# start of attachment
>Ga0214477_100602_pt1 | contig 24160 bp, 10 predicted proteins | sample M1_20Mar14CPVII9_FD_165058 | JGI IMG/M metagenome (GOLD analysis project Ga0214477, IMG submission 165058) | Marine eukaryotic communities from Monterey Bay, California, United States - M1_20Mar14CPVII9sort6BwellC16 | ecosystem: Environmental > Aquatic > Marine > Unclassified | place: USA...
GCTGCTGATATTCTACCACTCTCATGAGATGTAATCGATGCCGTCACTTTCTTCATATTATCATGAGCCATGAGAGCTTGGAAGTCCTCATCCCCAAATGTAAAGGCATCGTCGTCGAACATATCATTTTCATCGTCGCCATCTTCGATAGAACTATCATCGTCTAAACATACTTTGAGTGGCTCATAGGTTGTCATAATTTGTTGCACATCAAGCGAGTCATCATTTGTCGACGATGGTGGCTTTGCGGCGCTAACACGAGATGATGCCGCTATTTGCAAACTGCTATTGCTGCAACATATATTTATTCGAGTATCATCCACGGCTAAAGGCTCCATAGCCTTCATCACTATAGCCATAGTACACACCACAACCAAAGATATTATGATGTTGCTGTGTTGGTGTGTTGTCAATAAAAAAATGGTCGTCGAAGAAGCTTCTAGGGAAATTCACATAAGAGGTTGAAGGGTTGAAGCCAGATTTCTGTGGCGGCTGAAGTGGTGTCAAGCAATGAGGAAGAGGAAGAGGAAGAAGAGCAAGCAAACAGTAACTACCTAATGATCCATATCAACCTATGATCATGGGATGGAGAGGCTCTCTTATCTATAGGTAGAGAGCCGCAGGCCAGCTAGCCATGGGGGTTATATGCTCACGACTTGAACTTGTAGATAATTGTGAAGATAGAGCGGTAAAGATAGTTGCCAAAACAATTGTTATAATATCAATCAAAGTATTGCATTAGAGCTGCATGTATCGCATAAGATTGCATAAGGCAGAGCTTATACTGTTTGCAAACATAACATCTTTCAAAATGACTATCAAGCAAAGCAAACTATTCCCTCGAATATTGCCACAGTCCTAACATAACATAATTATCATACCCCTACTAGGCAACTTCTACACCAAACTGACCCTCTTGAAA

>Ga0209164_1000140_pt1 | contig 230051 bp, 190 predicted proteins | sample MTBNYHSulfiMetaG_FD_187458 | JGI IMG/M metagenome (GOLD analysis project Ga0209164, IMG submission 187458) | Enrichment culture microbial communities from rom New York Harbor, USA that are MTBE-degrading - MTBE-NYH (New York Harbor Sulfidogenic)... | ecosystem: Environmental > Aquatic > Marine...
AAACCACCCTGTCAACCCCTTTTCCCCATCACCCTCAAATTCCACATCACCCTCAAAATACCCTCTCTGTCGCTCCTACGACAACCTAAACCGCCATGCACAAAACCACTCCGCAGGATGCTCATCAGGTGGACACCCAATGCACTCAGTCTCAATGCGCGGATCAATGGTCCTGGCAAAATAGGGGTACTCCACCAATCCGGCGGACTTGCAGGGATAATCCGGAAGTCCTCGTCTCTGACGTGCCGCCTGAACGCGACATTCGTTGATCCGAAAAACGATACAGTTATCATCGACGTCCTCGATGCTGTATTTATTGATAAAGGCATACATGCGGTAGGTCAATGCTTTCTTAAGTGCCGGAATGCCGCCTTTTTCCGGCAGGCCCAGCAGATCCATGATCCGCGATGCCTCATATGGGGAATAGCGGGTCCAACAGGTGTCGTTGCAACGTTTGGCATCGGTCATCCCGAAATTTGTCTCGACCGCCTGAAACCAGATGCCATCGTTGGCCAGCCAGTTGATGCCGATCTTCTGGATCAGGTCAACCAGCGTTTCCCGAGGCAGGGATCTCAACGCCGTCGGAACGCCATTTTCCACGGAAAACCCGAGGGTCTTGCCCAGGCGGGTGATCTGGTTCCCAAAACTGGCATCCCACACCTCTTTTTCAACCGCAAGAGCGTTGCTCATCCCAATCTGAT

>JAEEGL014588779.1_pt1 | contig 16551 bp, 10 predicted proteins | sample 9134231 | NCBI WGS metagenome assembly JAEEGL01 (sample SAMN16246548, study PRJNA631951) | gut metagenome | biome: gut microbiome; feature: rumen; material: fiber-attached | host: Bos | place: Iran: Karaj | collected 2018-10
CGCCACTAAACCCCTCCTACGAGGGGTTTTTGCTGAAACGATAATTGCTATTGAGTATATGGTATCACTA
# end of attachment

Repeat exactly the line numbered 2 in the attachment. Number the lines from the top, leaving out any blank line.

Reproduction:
GCTGCTGATATTCTACCACTCTCATGAGATGTAATCGATGCCGTCACTTTCTTCATATTATCATGAGCCATGAGAGCTTGGAAGTCCTCATCCCCAAATGTAAAGGCATCGTCGTCGAACATATCATTTTCATCGTCGCCATCTTCGATAGAACTATCATCGTCTAAACATACTTTGAGTGGCTCATAGGTTGTCATAATTTGTTGCACATCAAGCGAGTCATCATTTGTCGACGATGGTGGCTTTGCGGCGCTAACACGAGATGATGCCGCTATTTGCAAACTGCTATTGCTGCAACATATATTTATTCGAGTATCATCCACGGCTAAAGGCTCCATAGCCTTCATCACTATAGCCATAGTACACACCACAACCAAAGATATTATGATGTTGCTGTGTTGGTGTGTTGTCAATAAAAAAATGGTCGTCGAAGAAGCTTCTAGGGAAATTCACATAAGAGGTTGAAGGGTTGAAGCCAGATTTCTGTGGCGGCTGAAGTGGTGTCAAGCAATGAGGAAGAGGAAGAGGAAGAAGAGCAAGCAAACAGTAACTACCTAATGATCCATATCAACCTATGATCATGGGATGGAGAGGCTCTCTTATCTATAGGTAGAGAGCCGCAGGCCAGCTAGCCATGGGGGTTATATGCTCACGACTTGAACTTGTAGATAATTGTGAAGATAGAGCGGTAAAGATAGTTGCCAAAACAATTGTTATAATATCAATCAAAGTATTGCATTAGAGCTGCATGTATCGCATAAGATTGCATAAGGCAGAGCTTATACTGTTTGCAAACATAACATCTTTCAAAATGACTATCAAGCAAAGCAAACTATTCCCTCGAATATTGCCACAGTCCTAACATAACATAATTATCATACCCCTACTAGGCAACTTCTACACCAAACTGACCCTCTTGAAA